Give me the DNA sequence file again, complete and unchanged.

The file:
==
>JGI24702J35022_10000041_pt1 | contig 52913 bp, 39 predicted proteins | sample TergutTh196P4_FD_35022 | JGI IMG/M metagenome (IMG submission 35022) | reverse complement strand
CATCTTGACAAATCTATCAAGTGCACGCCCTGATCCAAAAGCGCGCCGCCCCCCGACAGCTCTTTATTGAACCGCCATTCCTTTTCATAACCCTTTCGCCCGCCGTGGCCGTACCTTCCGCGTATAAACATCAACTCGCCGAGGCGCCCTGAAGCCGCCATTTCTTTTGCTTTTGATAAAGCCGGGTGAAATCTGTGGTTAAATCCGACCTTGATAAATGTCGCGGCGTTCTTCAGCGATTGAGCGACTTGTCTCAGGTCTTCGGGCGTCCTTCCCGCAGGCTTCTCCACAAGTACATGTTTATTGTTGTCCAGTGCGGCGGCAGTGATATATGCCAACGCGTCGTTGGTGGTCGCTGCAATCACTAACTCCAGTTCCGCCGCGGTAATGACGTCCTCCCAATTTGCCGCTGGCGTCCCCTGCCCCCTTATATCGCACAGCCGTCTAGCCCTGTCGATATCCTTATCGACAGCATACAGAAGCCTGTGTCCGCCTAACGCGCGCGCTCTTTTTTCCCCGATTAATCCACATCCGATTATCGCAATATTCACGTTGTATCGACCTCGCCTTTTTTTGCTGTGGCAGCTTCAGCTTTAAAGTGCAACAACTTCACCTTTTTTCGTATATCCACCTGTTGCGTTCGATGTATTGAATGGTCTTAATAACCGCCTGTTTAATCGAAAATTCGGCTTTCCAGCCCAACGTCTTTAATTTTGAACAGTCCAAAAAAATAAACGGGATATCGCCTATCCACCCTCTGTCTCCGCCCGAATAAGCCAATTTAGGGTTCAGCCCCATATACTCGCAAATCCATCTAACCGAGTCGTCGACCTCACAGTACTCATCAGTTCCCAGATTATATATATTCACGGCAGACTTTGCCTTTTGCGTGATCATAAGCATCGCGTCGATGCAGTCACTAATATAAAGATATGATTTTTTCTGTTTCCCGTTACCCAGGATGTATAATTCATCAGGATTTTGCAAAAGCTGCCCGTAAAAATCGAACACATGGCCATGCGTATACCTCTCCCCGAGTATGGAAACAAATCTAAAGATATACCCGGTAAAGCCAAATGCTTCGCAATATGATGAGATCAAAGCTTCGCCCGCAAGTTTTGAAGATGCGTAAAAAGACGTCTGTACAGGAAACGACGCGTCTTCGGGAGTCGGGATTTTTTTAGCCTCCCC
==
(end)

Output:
>JGI24702J35022_10000041_pt1 | contig 52913 bp, 39 predicted proteins | sample TergutTh196P4_FD_35022 | JGI IMG/M metagenome (IMG submission 35022) | reverse complement strand
CATCTTGACAAATCTATCAAGTGCACGCCCTGATCCAAAAGCGCGCCGCCCCCCGACAGCTCTTTATTGAACCGCCATTCCTTTTCATAACCCTTTCGCCCGCCGTGGCCGTACCTTCCGCGTATAAACATCAACTCGCCGAGGCGCCCTGAAGCCGCCATTTCTTTTGCTTTTGATAAAGCCGGGTGAAATCTGTGGTTAAATCCGACCTTGATAAATGTCGCGGCGTTCTTCAGCGATTGAGCGACTTGTCTCAGGTCTTCGGGCGTCCTTCCCGCAGGCTTCTCCACAAGTACATGTTTATTGTTGTCCAGTGCGGCGGCAGTGATATATGCCAACGCGTCGTTGGTGGTCGCTGCAATCACTAACTCCAGTTCCGCCGCGGTAATGACGTCCTCCCAATTTGCCGCTGGCGTCCCCTGCCCCCTTATATCGCACAGCCGTCTAGCCCTGTCGATATCCTTATCGACAGCATACAGAAGCCTGTGTCCGCCTAACGCGCGCGCTCTTTTTTCCCCGATTAATCCACATCCGATTATCGCAATATTCACGTTGTATCGACCTCGCCTTTTTTTGCTGTGGCAGCTTCAGCTTTAAAGTGCAACAACTTCACCTTTTTTCGTATATCCACCTGTTGCGTTCGATGTATTGAATGGTCTTAATAACCGCCTGTTTAATCGAAAATTCGGCTTTCCAGCCCAACGTCTTTAATTTTGAACAGTCCAAAAAAATAAACGGGATATCGCCTATCCACCCTCTGTCTCCGCCCGAATAAGCCAATTTAGGGTTCAGCCCCATATACTCGCAAATCCATCTAACCGAGTCGTCGACCTCACAGTACTCATCAGTTCCCAGATTATATATATTCACGGCAGACTTTGCCTTTTGCGTGATCATAAGCATCGCGTCGATGCAGTCACTAATATAAAGATATGATTTTTTCTGTTTCCCGTTACCCAGGATGTATAATTCATCAGGATTTTGCAAAAGCTGCCCGTAAAAATCGAACACATGGCCATGCGTATACCTCTCCCCGAGTATGGAAACAAATCTAAAGATATACCCGGTAAAGCCAAATGCTTCGCAATATGATGAGATCAAAGCTTCGCCCGCAAGTTTTGAAGATGCGTAAAAAGACGTCTGTACAGGAAACGACGCGTCTTCGGGAGTCGGGATTTTTTTAGCCTCCCC